|Mrs. Dalloway / Virginia Woolf|
NY: Harcourt, 1953, c1925
In my recent readings and rereadings of Virgina Woolf, I was inspired to pick this one up again -- the first Woolf I ever read, many years ago -- when there was a readalong on Twitter. I'm so glad I revisited it.
This is actually the same edition as the one I found on my cousin's bookshelves so very long ago. When I saw it in a second hand bookshop, I knew I had to buy it, since the yellow cover evokes my first experience with it so well.
It was just as flowing, just as fascinating as the first time I read it, knowing nothing of the book or even Woolf other than that she was an important writer. But this time I also had tons more reading behind me to compare this with, both Woolf's own writings and so many more which influenced and were influenced by her. It made the reading very rich.
From the famous first line: "Mrs. Dalloway said she would buy the flowers herself" to the bittersweet ending, it's a story told like the alighting of a butterfly on different consciousnesses as the narrator's eye sweeps over London. It is like a flowing, continual noticing. Mrs. Dalloway herself likes to have people around her, she's not very self-reflective, and I think the narrative style repeats this: it's about the thoughts, feelings, reactions, interactions of many people, not the interior investigation of one character. Mrs. Dalloway feels only slightly more known by the end than she did at the beginning. I kept thinking back to the appearance of Mrs Dalloway as a young woman in Woolf's The Voyage Out and trying to compare the two versions.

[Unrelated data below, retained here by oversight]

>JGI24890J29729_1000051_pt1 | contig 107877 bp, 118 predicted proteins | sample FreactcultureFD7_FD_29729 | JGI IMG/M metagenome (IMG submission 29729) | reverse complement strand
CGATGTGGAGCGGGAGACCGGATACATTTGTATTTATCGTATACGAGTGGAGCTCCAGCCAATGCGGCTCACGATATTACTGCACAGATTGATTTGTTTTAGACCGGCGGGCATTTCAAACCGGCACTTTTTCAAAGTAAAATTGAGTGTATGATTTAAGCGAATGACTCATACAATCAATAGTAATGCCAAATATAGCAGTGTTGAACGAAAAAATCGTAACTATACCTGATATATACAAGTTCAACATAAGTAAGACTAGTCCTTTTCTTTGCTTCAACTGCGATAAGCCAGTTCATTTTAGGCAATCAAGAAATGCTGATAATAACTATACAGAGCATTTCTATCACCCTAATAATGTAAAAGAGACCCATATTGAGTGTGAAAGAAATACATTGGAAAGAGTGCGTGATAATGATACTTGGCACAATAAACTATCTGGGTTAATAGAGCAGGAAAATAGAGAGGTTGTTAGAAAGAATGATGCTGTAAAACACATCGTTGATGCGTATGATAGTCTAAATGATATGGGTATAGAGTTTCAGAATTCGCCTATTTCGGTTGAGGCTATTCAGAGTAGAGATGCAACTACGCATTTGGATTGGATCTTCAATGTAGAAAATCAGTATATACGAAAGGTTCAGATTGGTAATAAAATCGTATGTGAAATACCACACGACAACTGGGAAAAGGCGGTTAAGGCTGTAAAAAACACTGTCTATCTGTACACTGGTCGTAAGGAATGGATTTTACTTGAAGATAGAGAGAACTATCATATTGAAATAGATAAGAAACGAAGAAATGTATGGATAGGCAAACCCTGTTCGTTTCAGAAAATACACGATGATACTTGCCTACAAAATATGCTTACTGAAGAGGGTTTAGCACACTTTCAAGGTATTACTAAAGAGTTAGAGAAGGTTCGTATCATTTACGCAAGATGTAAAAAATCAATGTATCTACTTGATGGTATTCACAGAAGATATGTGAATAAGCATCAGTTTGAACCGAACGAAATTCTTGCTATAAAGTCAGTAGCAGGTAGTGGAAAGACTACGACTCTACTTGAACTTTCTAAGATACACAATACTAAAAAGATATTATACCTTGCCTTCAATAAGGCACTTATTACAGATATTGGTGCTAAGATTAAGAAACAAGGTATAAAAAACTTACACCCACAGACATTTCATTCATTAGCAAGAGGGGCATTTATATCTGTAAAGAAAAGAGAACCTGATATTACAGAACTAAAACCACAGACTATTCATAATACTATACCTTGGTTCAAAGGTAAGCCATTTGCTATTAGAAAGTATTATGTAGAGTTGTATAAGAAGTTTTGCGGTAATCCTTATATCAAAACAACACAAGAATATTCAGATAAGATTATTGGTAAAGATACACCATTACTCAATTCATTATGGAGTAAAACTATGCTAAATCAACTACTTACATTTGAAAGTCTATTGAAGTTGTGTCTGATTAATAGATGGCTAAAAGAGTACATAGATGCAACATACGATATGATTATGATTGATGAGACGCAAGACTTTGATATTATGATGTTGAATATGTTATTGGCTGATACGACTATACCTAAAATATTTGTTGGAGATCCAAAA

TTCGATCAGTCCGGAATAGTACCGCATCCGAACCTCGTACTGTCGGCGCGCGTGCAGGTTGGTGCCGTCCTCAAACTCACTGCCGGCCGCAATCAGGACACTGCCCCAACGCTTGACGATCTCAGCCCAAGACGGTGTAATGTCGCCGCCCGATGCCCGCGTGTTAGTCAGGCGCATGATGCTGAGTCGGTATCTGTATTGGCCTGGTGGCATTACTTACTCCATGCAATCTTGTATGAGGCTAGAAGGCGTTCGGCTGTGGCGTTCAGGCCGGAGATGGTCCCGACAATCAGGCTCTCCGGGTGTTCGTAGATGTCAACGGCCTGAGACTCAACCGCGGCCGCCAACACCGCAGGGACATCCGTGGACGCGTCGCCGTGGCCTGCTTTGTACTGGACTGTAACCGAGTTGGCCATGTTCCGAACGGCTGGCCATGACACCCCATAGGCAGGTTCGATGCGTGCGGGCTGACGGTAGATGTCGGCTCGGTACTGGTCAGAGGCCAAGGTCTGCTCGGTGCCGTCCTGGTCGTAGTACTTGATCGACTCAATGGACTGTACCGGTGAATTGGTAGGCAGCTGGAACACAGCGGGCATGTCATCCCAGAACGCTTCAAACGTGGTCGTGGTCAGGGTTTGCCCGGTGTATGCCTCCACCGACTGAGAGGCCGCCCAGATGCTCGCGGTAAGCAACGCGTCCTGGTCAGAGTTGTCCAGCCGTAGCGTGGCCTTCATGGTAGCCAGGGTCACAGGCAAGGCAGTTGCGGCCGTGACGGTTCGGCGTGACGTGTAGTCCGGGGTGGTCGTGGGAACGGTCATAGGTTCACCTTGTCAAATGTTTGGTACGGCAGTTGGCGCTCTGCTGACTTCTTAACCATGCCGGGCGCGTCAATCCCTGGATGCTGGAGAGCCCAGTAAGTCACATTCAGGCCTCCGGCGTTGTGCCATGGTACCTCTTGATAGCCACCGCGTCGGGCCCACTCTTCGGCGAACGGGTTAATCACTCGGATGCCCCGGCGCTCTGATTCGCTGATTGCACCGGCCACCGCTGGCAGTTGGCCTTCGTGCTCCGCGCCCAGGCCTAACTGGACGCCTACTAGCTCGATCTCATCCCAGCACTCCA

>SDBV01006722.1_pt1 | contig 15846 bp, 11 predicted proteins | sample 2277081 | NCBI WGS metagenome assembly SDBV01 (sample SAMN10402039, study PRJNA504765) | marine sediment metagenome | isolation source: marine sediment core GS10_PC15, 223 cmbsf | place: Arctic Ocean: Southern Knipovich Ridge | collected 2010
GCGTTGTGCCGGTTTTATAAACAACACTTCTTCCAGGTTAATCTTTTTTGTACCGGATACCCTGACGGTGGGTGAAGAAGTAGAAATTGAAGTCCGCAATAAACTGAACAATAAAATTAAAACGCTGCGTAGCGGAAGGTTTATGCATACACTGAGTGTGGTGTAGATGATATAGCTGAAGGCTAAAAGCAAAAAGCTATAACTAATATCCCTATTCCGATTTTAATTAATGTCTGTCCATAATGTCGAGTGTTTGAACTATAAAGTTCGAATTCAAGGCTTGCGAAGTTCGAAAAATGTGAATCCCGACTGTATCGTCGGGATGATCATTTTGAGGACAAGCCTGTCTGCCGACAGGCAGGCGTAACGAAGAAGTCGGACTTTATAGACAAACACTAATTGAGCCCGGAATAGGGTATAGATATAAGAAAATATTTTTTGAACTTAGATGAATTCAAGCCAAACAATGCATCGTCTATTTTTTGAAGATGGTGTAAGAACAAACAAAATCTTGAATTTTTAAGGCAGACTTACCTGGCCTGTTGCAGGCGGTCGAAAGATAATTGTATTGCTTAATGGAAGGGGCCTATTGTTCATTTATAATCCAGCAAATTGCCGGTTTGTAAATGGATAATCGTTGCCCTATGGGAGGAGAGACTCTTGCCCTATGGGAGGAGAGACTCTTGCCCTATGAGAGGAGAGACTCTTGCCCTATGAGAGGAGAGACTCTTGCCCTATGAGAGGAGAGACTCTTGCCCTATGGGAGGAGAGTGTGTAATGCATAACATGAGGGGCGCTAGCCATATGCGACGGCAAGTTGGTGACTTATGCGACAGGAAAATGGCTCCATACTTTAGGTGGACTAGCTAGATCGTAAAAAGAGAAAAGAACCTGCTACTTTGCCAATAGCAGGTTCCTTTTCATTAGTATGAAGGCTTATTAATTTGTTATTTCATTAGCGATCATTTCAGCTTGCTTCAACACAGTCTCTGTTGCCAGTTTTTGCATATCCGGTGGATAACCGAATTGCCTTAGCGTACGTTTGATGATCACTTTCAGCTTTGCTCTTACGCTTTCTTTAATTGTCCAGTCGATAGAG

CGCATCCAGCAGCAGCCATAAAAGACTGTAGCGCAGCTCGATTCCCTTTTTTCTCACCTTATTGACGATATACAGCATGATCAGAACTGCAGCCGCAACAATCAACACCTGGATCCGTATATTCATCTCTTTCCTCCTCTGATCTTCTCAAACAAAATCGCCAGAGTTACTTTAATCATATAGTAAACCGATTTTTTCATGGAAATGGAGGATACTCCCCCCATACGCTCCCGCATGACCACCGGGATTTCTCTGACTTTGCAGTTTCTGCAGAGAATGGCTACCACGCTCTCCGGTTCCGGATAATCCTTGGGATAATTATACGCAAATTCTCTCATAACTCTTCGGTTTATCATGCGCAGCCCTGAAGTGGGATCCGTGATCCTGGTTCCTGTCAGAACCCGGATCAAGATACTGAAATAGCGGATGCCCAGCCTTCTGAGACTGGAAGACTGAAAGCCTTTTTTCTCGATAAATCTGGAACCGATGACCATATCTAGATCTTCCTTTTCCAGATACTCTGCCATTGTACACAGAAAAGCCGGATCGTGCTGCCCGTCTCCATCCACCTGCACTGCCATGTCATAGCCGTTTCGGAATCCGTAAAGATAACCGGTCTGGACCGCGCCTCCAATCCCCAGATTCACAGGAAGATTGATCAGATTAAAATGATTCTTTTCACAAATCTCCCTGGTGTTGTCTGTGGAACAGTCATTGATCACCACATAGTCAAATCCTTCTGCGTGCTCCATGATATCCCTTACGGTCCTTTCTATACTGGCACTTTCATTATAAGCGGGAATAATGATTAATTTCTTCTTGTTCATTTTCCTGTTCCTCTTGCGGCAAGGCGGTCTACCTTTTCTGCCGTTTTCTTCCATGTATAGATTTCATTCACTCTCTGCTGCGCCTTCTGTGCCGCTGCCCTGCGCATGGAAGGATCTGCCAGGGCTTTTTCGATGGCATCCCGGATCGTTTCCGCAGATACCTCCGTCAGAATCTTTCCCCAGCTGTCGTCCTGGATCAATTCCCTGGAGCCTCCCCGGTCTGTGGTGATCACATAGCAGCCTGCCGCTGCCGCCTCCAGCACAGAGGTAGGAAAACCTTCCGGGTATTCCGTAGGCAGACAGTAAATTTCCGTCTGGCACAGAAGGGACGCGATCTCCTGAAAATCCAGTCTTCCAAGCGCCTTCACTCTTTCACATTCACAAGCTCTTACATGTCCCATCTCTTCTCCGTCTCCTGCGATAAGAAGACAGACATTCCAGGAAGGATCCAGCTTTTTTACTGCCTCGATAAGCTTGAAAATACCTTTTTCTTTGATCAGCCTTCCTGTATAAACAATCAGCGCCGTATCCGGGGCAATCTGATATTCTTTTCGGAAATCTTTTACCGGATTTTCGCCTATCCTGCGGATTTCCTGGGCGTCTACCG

There are so many elements in this book that Woolf repeats throughout her work; the unknowability of others, the awfulness of humanity and bourgeois life, the thoughts and appearance of death and suicide. You can see her thematic and structural interests intersect in all her work.
This is a beautifully written, poetic book with some very memorable characters, with beauty and sorrow side by side. It richly rewards more than one reading.